Wednesday, March 28, 2012

Plaid lads will never die

The show “Forever Plaid” ends this week after 14 years at Sun Valley Resort

Express Staff Writer

Photo illustration by Kristen Kaiser

Every Sunday, for the past decade and some years, Wally Huffman got the 4:30-in-the-afternoon dreads.

"It's about that time I always asked, 'Why?" he said.

Why were he and three other men leaving their cozy homes to convene at The Boiler Room at Sun Valley Resort to put on eyeliner?

"We start to joke around and laugh with one another, and about 6:30, when we put on our tuxes, that's when the adrenalin starts to run, and by the time the show starts an hour later, we're Plaids," Huffman said. "We go reluctantly and we cry all the way to the show, but when the show starts, you'll see four of the happiest men you will probably see in your life in one place. We're in heaven."

The Plaids—Huffman as Frankie, John Mauldin as Sparky, Robert Newman as Smudge and Paul Stoops as Jinx—are the final incarnation of the show "Forever Plaid." The local adaptation of the off-Broadway musical that has the men harmonizing to "Three Coins in a Fountain," "Sixteen Tons," "Undecided," "Love is a Many Splendored Thing" and more has for 14 years brought adoring crowds to tears of nostalgia for that first dance in the high school gym.

The critically acclaimed revue is an affectionate revival of the close-harmony "guy groups" that reached the height of their popularity during the 1950s. This quartet of high-school chums' dreams of recording an album ended in a collision with a bus filled with Catholic schoolgirls on their way to see The Beatles debut on the Ed Sullivan Show. The play begins with the Plaids returning from the afterlife for their final shot at musical glory.

For Huffman, it struck a familiar note. When local actor David Blampied came to see the then general manager of Sun Valley Resort in 1998, he was looking for a venue for a one-week run. Huffman loved the idea but though a singer, he declined the offer to join, citing his workload for the resort.

Once he saw the revue, he asked the crew to stay on through the winter at the Boiler Room.

"Halfway through a show, my wife leaned over and said, 'This doesn't just look like you, it is you,'" he said. "I had done productions in high school and college. It wasn't until they were looking for an understudy for the top two tenor roles that I started doing the show."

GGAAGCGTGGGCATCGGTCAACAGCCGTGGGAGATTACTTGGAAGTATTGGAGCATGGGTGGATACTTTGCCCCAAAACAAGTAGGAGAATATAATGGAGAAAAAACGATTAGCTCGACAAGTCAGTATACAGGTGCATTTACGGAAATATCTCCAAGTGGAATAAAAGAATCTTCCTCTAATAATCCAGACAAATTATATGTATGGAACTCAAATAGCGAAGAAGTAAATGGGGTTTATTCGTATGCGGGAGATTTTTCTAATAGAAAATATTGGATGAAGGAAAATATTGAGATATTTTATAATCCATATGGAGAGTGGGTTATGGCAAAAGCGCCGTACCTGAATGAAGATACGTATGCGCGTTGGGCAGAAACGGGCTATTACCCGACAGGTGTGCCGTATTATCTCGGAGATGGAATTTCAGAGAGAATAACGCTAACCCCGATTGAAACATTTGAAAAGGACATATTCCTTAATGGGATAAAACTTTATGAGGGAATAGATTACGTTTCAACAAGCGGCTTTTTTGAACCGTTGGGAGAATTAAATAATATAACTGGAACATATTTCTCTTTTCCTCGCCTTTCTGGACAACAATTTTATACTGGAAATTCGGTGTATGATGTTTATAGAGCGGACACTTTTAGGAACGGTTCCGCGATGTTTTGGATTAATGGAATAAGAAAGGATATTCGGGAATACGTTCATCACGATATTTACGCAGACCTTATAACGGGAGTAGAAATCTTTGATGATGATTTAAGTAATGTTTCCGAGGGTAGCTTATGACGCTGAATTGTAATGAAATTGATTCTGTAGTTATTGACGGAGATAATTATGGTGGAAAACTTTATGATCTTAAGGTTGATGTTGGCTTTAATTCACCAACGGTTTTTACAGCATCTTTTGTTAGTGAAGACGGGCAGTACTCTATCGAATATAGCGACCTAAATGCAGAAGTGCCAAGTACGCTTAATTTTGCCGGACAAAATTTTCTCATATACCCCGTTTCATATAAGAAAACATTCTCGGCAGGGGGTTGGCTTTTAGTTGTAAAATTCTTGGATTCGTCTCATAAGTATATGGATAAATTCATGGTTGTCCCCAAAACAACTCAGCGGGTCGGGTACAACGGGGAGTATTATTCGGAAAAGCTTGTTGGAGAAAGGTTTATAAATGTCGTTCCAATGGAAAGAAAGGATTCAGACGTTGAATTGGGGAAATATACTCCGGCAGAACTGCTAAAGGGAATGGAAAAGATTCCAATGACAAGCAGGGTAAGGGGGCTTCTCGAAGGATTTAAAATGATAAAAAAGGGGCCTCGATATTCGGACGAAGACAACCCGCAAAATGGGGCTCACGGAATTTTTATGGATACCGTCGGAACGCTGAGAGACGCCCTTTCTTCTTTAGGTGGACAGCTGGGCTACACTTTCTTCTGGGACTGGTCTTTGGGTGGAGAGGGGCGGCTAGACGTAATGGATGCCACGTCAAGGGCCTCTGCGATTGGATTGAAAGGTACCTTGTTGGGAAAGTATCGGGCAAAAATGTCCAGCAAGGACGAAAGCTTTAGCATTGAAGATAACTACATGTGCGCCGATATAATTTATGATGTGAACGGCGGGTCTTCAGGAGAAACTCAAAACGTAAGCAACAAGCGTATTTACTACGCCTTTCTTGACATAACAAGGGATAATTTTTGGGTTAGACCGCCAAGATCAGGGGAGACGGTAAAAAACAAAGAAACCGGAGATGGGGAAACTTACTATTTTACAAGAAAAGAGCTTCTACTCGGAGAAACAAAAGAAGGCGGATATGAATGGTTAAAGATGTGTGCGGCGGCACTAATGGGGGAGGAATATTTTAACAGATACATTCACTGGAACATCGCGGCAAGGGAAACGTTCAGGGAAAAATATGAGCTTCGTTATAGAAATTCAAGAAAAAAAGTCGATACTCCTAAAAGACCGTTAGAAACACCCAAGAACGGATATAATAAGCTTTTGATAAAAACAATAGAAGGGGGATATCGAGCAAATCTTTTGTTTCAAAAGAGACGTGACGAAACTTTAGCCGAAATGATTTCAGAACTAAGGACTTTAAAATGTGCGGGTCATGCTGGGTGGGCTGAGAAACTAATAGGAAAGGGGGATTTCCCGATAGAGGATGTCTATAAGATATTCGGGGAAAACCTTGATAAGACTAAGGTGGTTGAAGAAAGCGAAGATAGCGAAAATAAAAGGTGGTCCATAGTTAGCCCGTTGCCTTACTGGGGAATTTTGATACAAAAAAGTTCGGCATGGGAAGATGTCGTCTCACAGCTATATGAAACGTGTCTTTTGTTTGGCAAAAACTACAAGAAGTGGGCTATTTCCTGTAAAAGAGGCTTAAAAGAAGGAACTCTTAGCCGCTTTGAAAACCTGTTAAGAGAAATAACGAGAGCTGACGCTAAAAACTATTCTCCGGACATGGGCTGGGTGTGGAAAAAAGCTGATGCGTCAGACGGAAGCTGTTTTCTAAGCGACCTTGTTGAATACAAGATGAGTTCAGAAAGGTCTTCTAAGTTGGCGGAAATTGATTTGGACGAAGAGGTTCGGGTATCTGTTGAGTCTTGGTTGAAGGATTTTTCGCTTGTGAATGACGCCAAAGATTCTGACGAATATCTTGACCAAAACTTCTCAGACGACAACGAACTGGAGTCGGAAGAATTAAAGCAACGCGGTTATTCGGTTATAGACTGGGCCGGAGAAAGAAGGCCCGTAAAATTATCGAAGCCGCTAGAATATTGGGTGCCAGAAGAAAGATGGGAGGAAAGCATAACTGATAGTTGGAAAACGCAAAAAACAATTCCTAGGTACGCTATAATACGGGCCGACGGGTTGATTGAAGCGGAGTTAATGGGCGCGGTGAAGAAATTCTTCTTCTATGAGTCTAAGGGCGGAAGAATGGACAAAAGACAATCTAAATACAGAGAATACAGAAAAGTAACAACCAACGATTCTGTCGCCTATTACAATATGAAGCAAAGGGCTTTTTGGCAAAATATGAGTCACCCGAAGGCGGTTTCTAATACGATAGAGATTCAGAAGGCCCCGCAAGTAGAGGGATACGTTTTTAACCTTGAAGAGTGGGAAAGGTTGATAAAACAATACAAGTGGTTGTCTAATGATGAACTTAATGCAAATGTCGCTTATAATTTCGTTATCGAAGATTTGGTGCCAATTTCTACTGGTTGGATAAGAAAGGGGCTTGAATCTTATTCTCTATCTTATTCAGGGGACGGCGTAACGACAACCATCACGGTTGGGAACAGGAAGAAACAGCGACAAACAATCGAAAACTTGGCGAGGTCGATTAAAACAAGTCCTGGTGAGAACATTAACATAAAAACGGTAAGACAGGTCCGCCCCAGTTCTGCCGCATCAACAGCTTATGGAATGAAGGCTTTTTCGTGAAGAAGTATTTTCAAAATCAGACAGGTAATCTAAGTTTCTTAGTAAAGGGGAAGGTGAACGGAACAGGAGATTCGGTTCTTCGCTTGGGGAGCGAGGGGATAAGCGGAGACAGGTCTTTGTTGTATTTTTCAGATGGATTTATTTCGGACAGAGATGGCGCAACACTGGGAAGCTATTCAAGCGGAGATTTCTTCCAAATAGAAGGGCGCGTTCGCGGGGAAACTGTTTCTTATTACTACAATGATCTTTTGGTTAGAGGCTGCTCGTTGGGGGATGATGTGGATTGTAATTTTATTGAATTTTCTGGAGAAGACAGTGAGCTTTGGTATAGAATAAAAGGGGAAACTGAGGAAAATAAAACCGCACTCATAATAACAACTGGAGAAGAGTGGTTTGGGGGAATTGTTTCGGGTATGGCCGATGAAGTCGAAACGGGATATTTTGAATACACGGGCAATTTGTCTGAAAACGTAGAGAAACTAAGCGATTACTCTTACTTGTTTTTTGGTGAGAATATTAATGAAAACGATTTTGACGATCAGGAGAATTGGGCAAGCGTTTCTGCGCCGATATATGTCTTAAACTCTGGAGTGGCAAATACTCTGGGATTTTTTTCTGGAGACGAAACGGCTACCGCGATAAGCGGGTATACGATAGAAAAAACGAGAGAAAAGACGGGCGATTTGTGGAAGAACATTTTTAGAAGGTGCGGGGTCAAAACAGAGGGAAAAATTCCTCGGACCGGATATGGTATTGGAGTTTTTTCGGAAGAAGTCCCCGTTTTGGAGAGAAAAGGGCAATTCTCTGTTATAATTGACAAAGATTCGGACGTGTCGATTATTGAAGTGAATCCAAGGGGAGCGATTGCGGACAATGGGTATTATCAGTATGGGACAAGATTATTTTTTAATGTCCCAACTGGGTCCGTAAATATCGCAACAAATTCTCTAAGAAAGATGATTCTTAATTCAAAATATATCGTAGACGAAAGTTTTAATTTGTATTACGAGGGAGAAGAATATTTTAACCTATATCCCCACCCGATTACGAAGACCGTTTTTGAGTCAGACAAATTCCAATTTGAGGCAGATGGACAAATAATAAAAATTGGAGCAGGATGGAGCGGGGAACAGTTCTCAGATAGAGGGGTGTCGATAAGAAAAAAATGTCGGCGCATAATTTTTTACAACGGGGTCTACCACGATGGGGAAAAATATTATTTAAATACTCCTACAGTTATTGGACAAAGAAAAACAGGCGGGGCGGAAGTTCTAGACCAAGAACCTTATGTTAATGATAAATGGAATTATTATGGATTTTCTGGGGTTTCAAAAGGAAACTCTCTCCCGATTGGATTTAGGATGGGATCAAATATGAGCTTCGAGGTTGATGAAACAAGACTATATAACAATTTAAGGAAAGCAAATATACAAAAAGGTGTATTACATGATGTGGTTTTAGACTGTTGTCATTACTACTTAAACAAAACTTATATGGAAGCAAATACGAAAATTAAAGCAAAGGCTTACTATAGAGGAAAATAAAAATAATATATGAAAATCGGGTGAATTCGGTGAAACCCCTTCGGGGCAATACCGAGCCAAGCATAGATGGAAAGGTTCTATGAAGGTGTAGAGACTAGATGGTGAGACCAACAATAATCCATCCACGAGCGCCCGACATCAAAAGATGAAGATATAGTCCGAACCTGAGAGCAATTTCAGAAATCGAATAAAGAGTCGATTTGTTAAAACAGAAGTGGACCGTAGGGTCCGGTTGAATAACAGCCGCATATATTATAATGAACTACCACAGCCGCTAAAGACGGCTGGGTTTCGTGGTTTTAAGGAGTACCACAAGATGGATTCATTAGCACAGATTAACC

Huffman described the experience as "nerds being able to come back to their favorite time in life and do it over."


"We really were those guys that stood on the street corner in '62 serenading the sorority girls. We weren't that good—it was the only way to get dates!"

There have been a few substitutes along the way. Joe Fos played the piano for the show for a while before Dorinda Rendahl became the go-to girl.

Singer and show devotee Sue Noel said they always got it right in her mind.

"I just love the musicianship," Noel said. "I've always loved guy groups, and they are all friends of mine. I think there is nothing more beautiful than men's voices in harmony. I'm so proud of them for being so good."

Huffman said they have really gotten it where they want it.

"None of us wants to do our last show," he said. "But part of the issue is, we've pretty much done the show so many times and we've probably done our run. We don't want to go and peter out—we want to go out in a blaze of glory. And I'm a little tired of coming home and getting rouge on my pillow."

Though Huffman cops to doing anything for the Plaids, and hanging on to his plaid underwear, John Mauldin said he never had a plaid sport coat before the show, donning one for the first time in 2007.

"All things, good or bad, come to an end sooner or later," Mauldin said. "It's hard saying goodbye to the show, but even harder to know I won't be sharing the stage with these incredible guys again. Wally, Rob and Paul are three of the finest people I know. I'm sure we'll get together in the future for one reason or another, but it just won't be the same."

Huffman is phasing out of his duties involving the day-to-day operation of the resort, leaning more into the real estate development side, freeing him up, he hopes, to pursue his dream of a remake of "Beach Blanket Babylon," a raunchy send-up of the Frankie and Annette beach party days, and has a benefit in Rupert for the Plaids. He would like to tour the show as well, perhaps even finding a spot at Jackpot, Nev.

But for now, Huffman said he's just planning for the closing-night show, when they will repeat the rituals they've performed for most of the past 14 years.

"We've never done the show without splashing on our Old Spice, even though it makes us gag, clasping hands with our Plaid class rings and saying 'All for one and one for all!'"

Noel will be there hawking memorabilia, the job they assigned her when she kept showing up.

And what will groupie Noel do with her Sunday nights now?

"I guess I'll be home with my cats," she said. "Go to the movies? I have so enjoyed it, it just never failed to delight me."

"This has gone a long way back for all of us," Huffman agreed. "It won't die, it will just change. And it's been a special privilege to get up and do."

Final shows:

The public is invited to a free dress rehearsal run on Thursday, March 29 at 7:30

The final show will be Friday, March 30, at 7:30 p.m. Tickets are $10. Doors open at early for cocktails around the fire pit.

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